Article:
By Dibussi Tande
The Mfoundi High Court this evening, May 3, 2012, found Mr. Atangana Mebara, former Secretary-General at the Presidency, not guilty of three of the five charges against him in the "Albatross Affair", the botched attempt to purchase a presidential aircraft for president Biya.
Frontpage of tomorrow's Le Jour newspaper
The High Court found Mr. Mebara not guilty of the attempt to jointly embezzle $31 million with Kevin Walls, CEO of the London-based Airport Portfolio Management (APM), and Essomba Otele, head of APM’s Cameroon subsidiary, Asset Portfolio Management (APM).
This accusation stemmed from a letter that Kevin Walls sent to Mr. Mebara on June 5, 2003 advising him that GIA, a US-based firm which had received $31 million from the Government of Cameroon to purchase a presidential aircraft, could claim the money as arrears for aircraft it had leased CAMAIR. Mr. Walls suggested that:
"It would be prudent to request immediately the transfer of funds which GIA currently hold to the account of Aircraft Portfolio Management (APM). This way we can assure that the funds belonging to the Presidency are protected against any fallout or potential dispute against Cameroon Airlines."
Mr. Mebara agreed, and authorized APM to attempt to recover the funds from GIA. GIA went bankrupt shortly thereafter and the money lost. The investigating judge concluded even though the plan never came to fruition it was, nonetheless, an attempt to misappropriate public funds because of the plan to transfer the funds into APM’s account and not into the national treasury.
Today, the High Court concluded this charge was frivolous and without merit. As Judge Gilbert Schlick stated in his ruling, "The Head of State explicitly authorized the recovery of these funds... There is no evidence that Mr. Mebara intended to fraudulently withold this money."
The High Court also found Mebara not guilty of jointly embezzling 1.5 billion FCFA, with Kevin Walls and Otele Essomba. This was money which the National Hydrocarbons Corporation had transferred to APM, at the request of the Minister of Finance, MEVA’A M’EBOUTOU, as payment to Ansett Worldwide, a US company that leased aircraft to CAMAIR.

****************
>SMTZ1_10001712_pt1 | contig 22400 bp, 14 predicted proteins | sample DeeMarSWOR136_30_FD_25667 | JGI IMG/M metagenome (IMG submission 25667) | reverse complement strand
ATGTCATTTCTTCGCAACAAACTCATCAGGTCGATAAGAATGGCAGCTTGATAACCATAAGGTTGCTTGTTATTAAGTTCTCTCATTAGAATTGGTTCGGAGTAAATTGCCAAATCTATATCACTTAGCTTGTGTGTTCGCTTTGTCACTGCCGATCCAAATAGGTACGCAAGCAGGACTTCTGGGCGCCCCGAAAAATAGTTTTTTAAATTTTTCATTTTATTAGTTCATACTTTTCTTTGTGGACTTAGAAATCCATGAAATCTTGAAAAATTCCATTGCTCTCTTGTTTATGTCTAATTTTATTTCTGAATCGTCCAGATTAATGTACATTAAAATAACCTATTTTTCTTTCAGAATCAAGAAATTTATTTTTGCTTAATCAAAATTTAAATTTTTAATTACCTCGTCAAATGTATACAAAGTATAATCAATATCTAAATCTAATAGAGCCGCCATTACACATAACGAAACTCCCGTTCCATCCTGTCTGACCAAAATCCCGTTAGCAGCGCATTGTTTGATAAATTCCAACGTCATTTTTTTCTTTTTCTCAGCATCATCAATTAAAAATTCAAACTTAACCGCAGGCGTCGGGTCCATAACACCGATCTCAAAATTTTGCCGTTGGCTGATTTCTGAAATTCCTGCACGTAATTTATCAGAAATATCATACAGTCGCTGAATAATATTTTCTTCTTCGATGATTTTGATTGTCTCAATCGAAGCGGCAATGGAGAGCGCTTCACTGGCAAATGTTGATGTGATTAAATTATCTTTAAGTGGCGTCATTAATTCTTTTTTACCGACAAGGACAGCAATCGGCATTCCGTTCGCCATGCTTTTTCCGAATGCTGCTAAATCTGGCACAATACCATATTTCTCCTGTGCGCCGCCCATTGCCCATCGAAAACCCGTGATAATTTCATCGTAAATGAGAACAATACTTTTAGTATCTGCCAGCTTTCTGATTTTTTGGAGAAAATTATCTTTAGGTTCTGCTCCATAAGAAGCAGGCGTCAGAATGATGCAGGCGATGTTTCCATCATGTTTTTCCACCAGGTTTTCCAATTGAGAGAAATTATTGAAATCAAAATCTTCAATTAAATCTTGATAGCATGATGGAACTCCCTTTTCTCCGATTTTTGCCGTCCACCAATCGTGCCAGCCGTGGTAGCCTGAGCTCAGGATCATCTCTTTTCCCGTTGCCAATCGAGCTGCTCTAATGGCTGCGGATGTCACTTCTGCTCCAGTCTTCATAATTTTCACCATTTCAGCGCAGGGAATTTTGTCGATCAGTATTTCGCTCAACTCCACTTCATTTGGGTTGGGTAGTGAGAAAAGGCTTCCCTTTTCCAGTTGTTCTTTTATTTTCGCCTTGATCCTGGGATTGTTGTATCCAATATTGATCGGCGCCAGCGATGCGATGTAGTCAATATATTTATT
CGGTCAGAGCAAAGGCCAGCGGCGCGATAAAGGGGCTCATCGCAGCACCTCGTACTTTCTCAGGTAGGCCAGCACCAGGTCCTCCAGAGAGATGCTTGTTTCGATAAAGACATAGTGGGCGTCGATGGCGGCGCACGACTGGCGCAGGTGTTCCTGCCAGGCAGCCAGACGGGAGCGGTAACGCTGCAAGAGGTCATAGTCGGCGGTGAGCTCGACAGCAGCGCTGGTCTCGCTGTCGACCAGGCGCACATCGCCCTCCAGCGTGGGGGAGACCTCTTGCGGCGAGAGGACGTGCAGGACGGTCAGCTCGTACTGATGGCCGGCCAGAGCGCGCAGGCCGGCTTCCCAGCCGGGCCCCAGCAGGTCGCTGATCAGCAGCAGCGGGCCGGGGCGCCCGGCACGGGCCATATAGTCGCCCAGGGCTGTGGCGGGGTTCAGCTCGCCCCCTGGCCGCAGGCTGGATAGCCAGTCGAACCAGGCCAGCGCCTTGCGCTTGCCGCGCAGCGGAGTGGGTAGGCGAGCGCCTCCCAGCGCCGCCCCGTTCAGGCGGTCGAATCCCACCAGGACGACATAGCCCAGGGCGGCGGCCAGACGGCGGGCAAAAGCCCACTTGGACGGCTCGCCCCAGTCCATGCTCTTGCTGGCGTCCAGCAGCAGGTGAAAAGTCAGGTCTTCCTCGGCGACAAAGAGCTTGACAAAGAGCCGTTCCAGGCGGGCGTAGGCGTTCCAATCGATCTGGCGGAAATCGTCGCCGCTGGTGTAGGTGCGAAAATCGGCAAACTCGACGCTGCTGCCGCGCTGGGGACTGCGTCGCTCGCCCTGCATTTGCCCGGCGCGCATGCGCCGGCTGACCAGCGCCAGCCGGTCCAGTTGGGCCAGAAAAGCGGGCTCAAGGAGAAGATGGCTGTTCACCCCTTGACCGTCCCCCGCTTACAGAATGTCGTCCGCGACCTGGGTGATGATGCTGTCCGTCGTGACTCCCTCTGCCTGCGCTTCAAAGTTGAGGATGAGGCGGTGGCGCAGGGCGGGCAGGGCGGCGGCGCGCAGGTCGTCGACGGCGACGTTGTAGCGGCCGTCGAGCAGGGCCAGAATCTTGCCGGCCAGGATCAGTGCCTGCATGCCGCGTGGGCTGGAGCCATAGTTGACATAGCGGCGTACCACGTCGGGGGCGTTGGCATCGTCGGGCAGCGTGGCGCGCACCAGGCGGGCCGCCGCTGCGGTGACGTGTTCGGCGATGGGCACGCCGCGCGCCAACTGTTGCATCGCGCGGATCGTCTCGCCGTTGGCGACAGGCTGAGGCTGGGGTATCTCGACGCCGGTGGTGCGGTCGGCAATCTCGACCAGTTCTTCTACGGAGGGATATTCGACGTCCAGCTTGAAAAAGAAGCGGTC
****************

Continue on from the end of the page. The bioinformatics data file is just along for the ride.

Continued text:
I have the honor of inviting you to transfer the amount of 1, 500, 000, 000 CFA francs to the company APM so that it may transfer a partial payment to the company ANSETT which is a creditor of CAMAIR.
It is highly desirable that this transfer be made as soon as possible.
Even though Ansett World Wide confirmed in writing that it received this money, charges were still brought against Walls, Essomba, and surprisingly, Mr Mebara (in his capacity as chair of the SNH board of directors?). The case against them was largely based on the conclusion of the accounting firm Bekolo & Partners that the documentary evidence provided was “not compliant with standard industry practices” and could therefore "not be taken into consideration.”
Incidentally, another group of experts, Jean Pierre Okalla Ahanda and Paul Emmanuel Tonye, appointed by the investigating Judge to issue a statement on the matter, arrived at a different conclusion: "the documents that were used as a basis for the Camair accounting department to record this transaction... are,.. sufficient to be used for such a record..." Nonetheless, the three individuals were still accused of having colluded with Ansett Worldwide to embezzle 1.5 billion FCFA.